• Civilization V changes up Holy Cities a bit (and religion in general). A religion's Holy City is the city in which the religion was initially founded by a Great Prophet. It exerts massive religious pressure on surrounding cities, which doubles when the Grand Temple national wonder is built. A Holy City's designated religion can never truly be wiped from it from outside pressure; even if all of its citizens have been converted, the religion will regain traction there in a matter of turns. Holy Cities also cannot be razed, so players going for religious dominance will either have to continually send waves of missionaries to counter the Holy City's natural pressure, or capture the Holy City for themselves and send Inquisitors to strip the city of its Holy status.
  • In the Dragon Age series:
    • Val Royeaux is the capital of the Chantry of Andraste.
    • Ditto Minrathous for the Imperial Chantry.
    • Denerim, the birthplace of Andraste, is also this, albeit Jerusalem-style. Though a few other cities claim they're the birthplace of Andraste as well.
  • Dragon Quest VIII features several important religious locales home to the Templars, but none are more important than the Holy Isle of Neos. The city and its population are systematically wiped out when Rhapthorne finally escapes from his sceptre and levels the once-sacred place to serve as his stronghold, the Dark Citadel. Neos has some good equipment, so you might want to avoid the plot for a bit.
  • Fire Emblem:
    • Sienne in Fire Emblem: Radiant Dawn, home of the Tower of Guidance, Mainal Cathedral, and the Holy Apostle, Empress of Begnion.
    • Downplayed in Fire Emblem: Three Houses with the Garrech Mach Monastery, which serves as the Vatican-style headquarters of the Church of Seiros, the residency of the Archbishop, and a major pilgrimage destination in its own right, thanks to hosting the tombs of Saint Seiros herself and of many other early Saints. The downplayed part comes from the fact that as a population center, Garrech Mach is minuscule compared to other continental capitals like Derdriu, Fhirdidad, and especially Enbarrnote : beyond the monastery fortress itself, the Church Knights' barracks, and the Military Academy for nobles under its auspices, Garrech Mach is surrounded by handful of villages providing it with necessary supplies.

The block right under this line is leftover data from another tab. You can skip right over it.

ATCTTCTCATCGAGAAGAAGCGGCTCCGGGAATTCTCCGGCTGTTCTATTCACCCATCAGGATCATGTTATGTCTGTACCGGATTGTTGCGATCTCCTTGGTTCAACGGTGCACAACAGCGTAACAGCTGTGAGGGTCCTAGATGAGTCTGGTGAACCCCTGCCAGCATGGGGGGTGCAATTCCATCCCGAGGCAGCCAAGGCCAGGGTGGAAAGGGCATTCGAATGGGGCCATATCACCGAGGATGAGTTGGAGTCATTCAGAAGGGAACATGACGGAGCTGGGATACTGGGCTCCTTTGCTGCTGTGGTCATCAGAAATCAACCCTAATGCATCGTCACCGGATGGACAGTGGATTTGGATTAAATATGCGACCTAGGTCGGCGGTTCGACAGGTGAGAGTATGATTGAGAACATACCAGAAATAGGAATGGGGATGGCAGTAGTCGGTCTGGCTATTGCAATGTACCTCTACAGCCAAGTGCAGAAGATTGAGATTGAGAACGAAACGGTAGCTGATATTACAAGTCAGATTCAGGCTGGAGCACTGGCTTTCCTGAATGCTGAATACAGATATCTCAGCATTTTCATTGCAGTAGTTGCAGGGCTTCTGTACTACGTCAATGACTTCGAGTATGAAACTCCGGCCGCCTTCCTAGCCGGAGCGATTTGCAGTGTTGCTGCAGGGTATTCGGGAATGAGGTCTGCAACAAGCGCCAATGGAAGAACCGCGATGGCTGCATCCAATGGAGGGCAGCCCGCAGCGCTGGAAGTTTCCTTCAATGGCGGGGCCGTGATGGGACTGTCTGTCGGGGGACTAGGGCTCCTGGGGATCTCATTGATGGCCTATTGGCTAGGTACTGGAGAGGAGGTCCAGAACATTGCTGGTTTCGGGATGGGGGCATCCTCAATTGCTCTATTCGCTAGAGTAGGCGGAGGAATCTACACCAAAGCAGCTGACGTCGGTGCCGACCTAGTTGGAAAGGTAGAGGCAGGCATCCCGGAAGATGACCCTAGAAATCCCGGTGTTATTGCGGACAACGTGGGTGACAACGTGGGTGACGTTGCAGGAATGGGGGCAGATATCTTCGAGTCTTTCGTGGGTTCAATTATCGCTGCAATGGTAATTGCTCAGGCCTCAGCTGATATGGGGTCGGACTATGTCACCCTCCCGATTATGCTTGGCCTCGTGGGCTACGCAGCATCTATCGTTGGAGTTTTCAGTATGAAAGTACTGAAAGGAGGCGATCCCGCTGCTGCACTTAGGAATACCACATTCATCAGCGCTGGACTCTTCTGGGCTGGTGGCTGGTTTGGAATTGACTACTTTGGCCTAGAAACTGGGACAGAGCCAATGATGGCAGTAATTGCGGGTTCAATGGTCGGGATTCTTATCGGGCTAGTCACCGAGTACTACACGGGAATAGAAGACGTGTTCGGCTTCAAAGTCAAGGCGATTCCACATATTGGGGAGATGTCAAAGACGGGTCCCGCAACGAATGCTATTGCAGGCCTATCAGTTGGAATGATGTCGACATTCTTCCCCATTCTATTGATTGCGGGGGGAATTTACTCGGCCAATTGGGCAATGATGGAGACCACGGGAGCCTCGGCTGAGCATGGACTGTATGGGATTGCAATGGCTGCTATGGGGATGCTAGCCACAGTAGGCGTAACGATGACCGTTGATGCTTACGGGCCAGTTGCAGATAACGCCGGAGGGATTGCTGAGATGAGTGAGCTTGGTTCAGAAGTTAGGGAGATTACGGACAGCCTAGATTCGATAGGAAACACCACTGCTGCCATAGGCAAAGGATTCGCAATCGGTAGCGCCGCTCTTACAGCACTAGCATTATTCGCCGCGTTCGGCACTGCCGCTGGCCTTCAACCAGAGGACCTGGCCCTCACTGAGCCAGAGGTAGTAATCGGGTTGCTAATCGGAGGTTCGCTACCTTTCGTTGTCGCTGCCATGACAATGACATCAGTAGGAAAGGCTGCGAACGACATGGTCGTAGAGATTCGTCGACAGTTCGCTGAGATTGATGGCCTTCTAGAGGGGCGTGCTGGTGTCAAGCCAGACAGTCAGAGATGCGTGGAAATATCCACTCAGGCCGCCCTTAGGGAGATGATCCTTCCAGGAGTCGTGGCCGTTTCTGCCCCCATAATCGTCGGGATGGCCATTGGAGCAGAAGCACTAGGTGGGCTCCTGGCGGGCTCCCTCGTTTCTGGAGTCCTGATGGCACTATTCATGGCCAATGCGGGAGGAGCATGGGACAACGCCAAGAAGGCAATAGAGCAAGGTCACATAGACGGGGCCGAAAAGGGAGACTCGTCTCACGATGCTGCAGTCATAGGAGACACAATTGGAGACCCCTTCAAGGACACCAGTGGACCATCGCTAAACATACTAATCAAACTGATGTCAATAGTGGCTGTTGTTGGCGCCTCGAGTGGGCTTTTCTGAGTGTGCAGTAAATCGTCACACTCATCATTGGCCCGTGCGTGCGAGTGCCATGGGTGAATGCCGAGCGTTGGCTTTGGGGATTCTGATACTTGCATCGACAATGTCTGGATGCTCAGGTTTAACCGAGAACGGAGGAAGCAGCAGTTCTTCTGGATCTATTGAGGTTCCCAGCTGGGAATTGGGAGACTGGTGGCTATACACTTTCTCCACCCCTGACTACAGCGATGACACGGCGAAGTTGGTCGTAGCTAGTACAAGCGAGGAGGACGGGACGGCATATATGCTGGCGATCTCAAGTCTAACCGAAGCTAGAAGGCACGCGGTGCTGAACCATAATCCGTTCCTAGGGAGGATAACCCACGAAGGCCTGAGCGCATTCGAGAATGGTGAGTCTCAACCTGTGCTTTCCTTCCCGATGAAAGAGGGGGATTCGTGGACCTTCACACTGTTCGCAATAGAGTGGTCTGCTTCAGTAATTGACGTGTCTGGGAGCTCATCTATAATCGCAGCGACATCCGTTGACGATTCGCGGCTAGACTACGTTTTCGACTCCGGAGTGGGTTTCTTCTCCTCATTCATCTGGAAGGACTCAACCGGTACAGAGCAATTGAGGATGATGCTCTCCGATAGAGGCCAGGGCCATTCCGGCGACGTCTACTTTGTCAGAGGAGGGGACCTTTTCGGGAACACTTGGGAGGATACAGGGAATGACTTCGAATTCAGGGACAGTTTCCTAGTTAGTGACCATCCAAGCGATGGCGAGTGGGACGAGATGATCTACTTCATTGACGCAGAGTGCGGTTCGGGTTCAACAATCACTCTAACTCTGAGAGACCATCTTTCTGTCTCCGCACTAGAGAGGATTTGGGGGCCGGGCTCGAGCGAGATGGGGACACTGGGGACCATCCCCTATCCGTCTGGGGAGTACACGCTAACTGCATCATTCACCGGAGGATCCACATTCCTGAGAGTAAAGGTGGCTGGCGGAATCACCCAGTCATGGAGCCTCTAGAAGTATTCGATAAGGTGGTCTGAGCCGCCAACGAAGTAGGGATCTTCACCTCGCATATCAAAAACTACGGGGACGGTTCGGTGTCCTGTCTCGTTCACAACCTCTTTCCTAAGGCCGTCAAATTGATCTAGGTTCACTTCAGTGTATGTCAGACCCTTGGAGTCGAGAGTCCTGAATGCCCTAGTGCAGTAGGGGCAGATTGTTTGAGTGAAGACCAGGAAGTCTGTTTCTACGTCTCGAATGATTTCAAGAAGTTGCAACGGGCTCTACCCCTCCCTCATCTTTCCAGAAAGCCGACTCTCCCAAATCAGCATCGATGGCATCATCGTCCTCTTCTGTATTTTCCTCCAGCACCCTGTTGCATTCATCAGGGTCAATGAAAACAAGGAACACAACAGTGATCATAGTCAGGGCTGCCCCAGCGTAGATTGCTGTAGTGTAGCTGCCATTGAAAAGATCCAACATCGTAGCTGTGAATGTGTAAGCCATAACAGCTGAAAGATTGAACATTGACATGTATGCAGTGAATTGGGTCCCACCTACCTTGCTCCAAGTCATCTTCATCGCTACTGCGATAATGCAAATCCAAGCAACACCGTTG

• St. Heim Papal State for the Church of Granas in Grandia II.
  • Halo:
    • High Charity, a colossal, mobile planetoid that serves as the capital of the Covenant and the Prophets' Holy City.
    • Halo 5: Guardians introduces Sunaion, a temple city on the Elite homeworld built right over a sea.
  • At the time of The Elder Scrolls III: Morrowind, the eponymous province has three clear Holy Cities, one for each of the three Tribunal gods. Almalexia and Vivec are clear Vatican-style cities, as they not only house the deities they're named after but also high-ranking Temple officials (the head of the Temple in Vvardenfell in Vivec and the head of the Temple on the mainland in Almalexia). Sotha Sil... is a bit more complex, as the inhabiting god stays away from mortal affairs, and the city's location is unknown to mortals (and, as such, has no mortal inhabitants). The city of Necrom is described in terms suggesting it has holy significance (it is specifically called out as a necropolis in a religion with elements of ancestor worship), although unlike the Triune cities it isn't visited in Morrowindnote .
  • Daath, where the Order of Lorelei is based in Tales of the Abyss is a Vatican-style Holy City. "The Watchers' Home", Yulia City, is something of a hybrid of the Vatican-style and Jerusalem-style, being linked with the Order and historically significant to it, though only high-ranking members and residents of the city even know of its existence.
  • Final Fantasy:
    • Final Fantasy X has Bevelle, the main base of the Yevon clergy, and effectively the capital of Spira.
    • Final Fantasy XII has Mt. Bur-Omisance, the spiritual center of the Church of Kiltia, which is followed by most Ivalicians to a certain extent (judging by the opening movie, it has spread to places like Dalmasca).
    • Luxerion in Lightning Returns: Final Fantasy XIII is the capital of Nova Chrysalia and the headquarters of the Order of Salvation.
    • Mullonde in Final Fantasy Tactics is where the Church of Glabados is based out of. It wasn't always an island; the Cataclysm Backstory tells us that a powerful earthquake destroyed much of the original Mullonde region after St. Ajora Glabados was executed by the Holy Ydoran Empire.
  • Yet another Vatican-style location is the city-state of Nirvath in Vandal Hearts II, particularly its greatest landmark Nigran Cathedral. It's also the location of the final battle, and it collapses after defeating the last boss.
  • The City of the Sun God in The Secret World. Essentially a purpose-built Vatican-style capital city for Atenism, it was constructed in the last of Pharaoh Akhenaten's reign and features a ridiculous amount of monuments - most prominently the Black Pyramid in which Akhenaten was buried following his defeat.
  • Trials of Mana: The Holy City of Wendel acts as the center of the religion that worships the Goddess of Mana and is led by the Priest of Light from the Temple of Light. Pilgrims come to seek blessings and sage wisdom from the Priest himself.

    Webcomics